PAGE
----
We are in the process, but it hasn't gone smoothly.  We used LegalZoom and, at this point, we have been challenged because the word "fluid" is just a word. I ran into this same issue with Illume back when I first went to trademark that. Eventually, it worked out. It just means more money that now needs to be spent to get this done. We don't have plans to trademark anything else other than the brand name. So far, it's cost just under $1,200, but I have a feeling we are about to spend quite a bit more.

Joshua Neumann Founder, Kind Lips

I have trademarked the name Kind Lips in the U.S. and in Japan. I did the U.S. trademark on LegalZoom, and found it to be very simple and cost a few hundred dollars. For the international trademark, I did hire a law firm and the cost was $1,000.

Grace O’Sullivan Co-Founder, Avoila

We trademarked our wordmark and symbol together for $275. We wanted to do both because our symbol represents our brand and formulation. The symbol is three overlapping avocados with branches and flowers below that represent the botanicals that support the avocado oil in our formulation.

Kathy Chou Founder and CEO, Selfkaire

We have trademarked our brand name and product names, and will continue to do so. The cost is around $1,000 per application (added cost for trademarking overseas). I believe in affectionately naming every product I release for the added touch of personalization and differentiation. The personalization extends to both the end user and the product, and helps bring our products to life.

Tracy Golbourne Founder, Fortifyd Natural

My logic is trademarked (name and image) at the recommendation of my lawyer, $500.

Melissa Arredondo Founder and CEO, BEAUTÉNOTIONS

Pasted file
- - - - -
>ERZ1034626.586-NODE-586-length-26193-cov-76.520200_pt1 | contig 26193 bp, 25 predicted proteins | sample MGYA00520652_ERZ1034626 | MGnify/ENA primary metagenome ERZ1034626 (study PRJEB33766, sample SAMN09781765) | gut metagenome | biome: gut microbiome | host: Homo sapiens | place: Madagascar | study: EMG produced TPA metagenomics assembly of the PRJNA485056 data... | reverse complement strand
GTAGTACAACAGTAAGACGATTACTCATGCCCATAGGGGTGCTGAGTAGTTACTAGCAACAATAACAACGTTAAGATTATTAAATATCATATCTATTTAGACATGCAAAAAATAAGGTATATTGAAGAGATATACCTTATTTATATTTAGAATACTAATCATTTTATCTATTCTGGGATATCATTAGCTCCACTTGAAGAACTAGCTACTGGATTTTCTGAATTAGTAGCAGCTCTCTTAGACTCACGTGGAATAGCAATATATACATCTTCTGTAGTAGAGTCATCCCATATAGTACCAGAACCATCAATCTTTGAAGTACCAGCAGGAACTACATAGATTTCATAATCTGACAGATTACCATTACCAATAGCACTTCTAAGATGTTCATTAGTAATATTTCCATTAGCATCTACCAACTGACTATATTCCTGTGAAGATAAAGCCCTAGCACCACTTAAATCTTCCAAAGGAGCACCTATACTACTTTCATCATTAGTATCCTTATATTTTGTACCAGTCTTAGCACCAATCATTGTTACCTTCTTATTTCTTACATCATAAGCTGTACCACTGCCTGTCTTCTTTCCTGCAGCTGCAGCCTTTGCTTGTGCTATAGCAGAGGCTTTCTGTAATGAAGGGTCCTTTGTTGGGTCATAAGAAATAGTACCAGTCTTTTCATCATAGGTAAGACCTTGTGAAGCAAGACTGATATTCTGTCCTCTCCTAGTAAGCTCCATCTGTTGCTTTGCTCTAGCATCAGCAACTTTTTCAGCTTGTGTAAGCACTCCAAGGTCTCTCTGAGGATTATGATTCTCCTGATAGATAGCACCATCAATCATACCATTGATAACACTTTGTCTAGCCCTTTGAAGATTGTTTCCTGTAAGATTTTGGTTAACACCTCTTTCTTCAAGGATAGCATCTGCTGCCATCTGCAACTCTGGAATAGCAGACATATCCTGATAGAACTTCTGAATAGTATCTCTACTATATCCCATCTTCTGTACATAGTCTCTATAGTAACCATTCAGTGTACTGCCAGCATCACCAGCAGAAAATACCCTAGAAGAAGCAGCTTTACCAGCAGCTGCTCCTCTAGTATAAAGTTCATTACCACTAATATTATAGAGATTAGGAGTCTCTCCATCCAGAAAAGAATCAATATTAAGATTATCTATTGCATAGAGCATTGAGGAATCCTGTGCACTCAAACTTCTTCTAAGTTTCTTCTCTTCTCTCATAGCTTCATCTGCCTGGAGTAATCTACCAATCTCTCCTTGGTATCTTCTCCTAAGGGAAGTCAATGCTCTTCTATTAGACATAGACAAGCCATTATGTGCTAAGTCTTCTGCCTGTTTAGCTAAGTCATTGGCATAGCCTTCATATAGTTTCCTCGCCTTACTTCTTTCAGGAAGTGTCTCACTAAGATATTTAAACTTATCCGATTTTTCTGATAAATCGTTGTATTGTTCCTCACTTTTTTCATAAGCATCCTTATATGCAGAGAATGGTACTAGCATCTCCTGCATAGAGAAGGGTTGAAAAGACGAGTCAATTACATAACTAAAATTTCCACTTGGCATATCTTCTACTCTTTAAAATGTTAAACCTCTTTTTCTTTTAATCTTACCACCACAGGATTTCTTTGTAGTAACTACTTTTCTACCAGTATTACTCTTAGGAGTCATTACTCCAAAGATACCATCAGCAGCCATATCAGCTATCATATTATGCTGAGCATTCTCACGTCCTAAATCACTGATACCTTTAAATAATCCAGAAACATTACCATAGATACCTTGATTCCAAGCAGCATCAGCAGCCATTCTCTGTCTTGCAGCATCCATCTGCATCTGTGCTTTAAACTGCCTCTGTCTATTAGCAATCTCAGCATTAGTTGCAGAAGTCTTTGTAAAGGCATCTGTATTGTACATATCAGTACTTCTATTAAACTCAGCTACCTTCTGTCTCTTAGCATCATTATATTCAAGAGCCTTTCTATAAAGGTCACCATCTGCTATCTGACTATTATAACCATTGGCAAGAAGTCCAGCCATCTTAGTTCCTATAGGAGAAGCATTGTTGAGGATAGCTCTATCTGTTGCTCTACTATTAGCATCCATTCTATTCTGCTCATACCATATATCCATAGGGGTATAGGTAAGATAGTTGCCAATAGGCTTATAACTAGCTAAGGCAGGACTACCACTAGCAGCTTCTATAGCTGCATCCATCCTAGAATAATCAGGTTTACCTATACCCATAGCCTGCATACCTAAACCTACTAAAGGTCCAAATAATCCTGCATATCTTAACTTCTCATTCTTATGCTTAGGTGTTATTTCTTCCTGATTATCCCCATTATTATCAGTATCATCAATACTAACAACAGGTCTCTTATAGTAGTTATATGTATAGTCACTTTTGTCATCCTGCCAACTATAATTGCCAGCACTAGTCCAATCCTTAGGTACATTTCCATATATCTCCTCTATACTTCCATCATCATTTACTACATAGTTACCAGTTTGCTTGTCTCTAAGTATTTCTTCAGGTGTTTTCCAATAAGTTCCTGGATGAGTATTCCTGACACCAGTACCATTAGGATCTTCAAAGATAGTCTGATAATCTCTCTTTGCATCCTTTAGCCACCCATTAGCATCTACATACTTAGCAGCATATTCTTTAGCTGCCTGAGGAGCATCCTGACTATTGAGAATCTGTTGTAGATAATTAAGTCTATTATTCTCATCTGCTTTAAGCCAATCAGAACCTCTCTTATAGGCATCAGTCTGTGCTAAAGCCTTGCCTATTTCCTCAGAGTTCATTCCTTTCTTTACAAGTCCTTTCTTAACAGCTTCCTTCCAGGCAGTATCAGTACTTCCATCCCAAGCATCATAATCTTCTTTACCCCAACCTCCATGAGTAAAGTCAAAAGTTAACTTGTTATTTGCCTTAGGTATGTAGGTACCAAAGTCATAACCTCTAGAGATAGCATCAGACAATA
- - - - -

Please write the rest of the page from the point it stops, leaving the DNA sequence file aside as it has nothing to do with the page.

I have trademarked both my brand name and product names. The total cost for just one trademark will vary depending on how far in advance you file. If your product isn’t ready to go to market, you will have to file extensions until you are selling your product, followed by a separate Statement of Use

The initial filing fee was $275. The extension cost is $125, and it must be refiled every six months. If you delay filing your Statement of Use, it's an additional $100 filing fee. Keep in mind that it does take several months to get the initial approval. For me, that was about six months, and this can buy you some time to get your product ready to sell. This will also save you from filing extensions and save you money.

I filed for product names in addition to my brand name for two reasons: 1), That is what we did at the companies I worked for in my early career and, therefore, I was taught that is what you do. 2). I think it’s a must when you come up with a name you love and don’t want taken from you. The trademark provides protection from larger brands with larger distribution and more brand recognition from infringing on your brand identity and, ultimately, stealing sells by causing consumer confusion. 

Of course, you do have to monitor this and, then, be prepared to spend on legal fees to defend your mark. I had to fight for one of my trademarks when a well-established brand tried to have one of my applications denied. I knew I was in the right and, therefore, I fought it. When you factor in the cost of litigation, suddenly a process that should cost less than $500 costs well over $20,000.